Five stars out of five.

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19 thoughts on “Book Review: “When The Killing’s Done” by T.C. Boyle

  1. You make me love reading all over again! Love this line you wrote: ” As a reader, I felt like the Islands themselves were main characters in the story – as if they were the children of squabbling divorcing parents that both claimed superior love for them.”
    Also, “The Women”…is that the same as the movie, or am I thinking of something completely different?

    • Thanks Jenna! :)

      “The Women” is about the life of Frank Lloyd Wright that came out in 2009. I have it but haven’t read it yet. There was a movie of the same title, but not the same subject matter.

  2. You make an irresistible argument. Just sitting here, I can think of good arguments in both directions, so my curiosity is definitely piqued. Cheers!

  3. This is the kind of book that I a) want to read and b) am afraid to read. I think that the subject is right up my alley, but it would be really hard for me to get through it. I also think that I’d recognize myself and just about everyone I know in a book like this, and I don’t know how I feel about that.

    I keep seeing Franzen’s “Freedom” everywhere. Apparently he lives part of the year in Santa Cruz, so the hype is huge. I’d like to check it out eventually.

    Hey, speaking of Santa Cruz, the cover photo of “When the Killing’s Done” looks like our very own Natural Bridges State Beach.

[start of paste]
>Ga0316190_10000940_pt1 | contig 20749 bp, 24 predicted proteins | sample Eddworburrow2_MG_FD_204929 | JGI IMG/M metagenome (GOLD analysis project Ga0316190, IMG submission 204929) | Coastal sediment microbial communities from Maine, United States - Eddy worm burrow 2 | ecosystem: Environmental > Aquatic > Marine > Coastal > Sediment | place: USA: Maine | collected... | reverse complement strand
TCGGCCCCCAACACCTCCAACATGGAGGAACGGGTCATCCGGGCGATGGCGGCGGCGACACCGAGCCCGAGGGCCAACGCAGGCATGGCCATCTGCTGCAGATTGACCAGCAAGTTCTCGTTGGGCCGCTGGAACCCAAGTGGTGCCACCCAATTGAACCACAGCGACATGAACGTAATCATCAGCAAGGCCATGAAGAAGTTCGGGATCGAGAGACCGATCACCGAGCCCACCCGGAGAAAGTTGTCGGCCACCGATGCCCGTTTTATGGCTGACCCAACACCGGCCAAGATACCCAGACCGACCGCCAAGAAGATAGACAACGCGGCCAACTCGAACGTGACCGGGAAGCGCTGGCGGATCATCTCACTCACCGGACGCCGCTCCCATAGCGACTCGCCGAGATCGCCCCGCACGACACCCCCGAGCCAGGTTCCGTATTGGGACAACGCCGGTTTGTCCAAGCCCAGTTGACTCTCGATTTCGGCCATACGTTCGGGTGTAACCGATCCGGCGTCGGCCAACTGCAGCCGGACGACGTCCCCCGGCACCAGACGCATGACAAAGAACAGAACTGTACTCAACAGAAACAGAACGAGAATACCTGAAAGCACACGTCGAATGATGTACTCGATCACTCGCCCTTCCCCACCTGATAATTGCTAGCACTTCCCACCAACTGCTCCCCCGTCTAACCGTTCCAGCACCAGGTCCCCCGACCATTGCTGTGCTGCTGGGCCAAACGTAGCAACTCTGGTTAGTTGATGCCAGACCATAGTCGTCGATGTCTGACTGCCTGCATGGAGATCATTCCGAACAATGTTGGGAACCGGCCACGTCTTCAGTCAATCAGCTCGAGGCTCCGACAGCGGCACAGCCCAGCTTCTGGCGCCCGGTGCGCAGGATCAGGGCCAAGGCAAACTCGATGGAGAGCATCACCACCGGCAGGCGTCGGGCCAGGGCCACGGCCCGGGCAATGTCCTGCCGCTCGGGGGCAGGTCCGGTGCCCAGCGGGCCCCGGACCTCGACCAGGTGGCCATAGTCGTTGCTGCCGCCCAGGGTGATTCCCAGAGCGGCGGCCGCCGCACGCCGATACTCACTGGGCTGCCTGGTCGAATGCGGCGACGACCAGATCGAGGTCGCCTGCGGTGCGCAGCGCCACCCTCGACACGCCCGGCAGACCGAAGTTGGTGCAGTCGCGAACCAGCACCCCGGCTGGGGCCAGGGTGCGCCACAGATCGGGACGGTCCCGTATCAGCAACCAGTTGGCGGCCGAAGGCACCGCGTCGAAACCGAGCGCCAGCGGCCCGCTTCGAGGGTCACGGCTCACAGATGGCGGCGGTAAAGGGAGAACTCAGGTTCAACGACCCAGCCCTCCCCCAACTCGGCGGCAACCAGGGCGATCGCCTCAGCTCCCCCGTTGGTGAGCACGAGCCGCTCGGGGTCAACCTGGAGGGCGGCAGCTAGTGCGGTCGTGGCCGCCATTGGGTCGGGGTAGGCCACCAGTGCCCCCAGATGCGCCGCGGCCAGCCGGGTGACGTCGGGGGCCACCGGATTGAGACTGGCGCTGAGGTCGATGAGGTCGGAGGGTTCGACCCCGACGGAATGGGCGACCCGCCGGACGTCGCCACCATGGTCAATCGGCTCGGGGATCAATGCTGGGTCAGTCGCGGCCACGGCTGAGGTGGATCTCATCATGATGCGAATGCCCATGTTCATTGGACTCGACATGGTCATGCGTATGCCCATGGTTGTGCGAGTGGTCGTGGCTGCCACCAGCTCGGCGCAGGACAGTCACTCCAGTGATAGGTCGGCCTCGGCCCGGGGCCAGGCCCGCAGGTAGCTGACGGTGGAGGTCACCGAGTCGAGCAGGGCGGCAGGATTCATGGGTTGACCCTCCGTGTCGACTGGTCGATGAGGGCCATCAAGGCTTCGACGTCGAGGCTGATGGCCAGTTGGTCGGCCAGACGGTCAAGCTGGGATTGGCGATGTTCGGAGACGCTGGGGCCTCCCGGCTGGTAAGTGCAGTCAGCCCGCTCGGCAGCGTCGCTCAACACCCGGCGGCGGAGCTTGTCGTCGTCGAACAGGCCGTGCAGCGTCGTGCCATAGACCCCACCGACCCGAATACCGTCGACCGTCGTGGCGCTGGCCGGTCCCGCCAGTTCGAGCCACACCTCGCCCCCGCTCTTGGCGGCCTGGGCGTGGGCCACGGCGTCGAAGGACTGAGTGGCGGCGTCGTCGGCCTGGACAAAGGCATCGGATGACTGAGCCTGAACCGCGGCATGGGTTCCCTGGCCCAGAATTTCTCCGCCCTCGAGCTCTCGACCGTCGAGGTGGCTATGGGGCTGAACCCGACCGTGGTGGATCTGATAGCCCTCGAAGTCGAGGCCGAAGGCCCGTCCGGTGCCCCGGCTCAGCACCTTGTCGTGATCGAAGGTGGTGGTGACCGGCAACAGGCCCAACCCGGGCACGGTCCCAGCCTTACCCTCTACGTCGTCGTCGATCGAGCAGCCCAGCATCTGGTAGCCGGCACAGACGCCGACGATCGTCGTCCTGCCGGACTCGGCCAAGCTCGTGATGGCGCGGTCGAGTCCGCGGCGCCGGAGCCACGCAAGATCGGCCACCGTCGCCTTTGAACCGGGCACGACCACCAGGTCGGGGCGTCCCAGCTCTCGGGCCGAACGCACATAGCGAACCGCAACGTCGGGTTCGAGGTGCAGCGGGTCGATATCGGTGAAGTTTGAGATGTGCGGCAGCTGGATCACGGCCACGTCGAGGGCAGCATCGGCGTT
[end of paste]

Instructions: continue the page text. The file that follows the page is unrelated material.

• Erin — yeah, when he describes the upper-middle class “advocates” in their expensive cars and restaurants, it’s right on target. And it’s not always pretty, because he does a great job of juxtaposing reality and hypocrisy.

      Both this book and Franzen’s cover society’s interaction with and attempt to control nature — both from a use and conservation standpoint — but Boyle’s was much more believable (characterwise) and more subtly captured the grey areas.

  4. I’ve always enjoyed T.C. Boyle’s novels, even when they make me squirm in discomfort. He knows so well the people’s he writing with, whether it’s 19th-century health fanatics like in “The Road to Wellville,” environmental activists (about half of his books have environmental themes) and wealthy liberals who are not as well-intentioned as their alleged beliefs. He’s also courageous: I saw him years ago at a reading at a small liberal-arts college known for its ultra-left-wing faculty and student body, and the audience was decidedly not friendly to his latest book. (Tortilla Curtain? not sure anymore.) He answered their questions with a candidness and humility that surprised everyone, saying he was “just a writer” and “I don’t have the answers to everything, I’m better at asking questions.” But at the end he received a standing ovation. He’s not just a good writer, but an honest thinker.

    • HG — I haven’t connected with all his books, but a couple have really hit home. “Tortilla Curtain” should be required reading for everyone that lives in Southern California or wants to be a blow-hard about illegal immigration.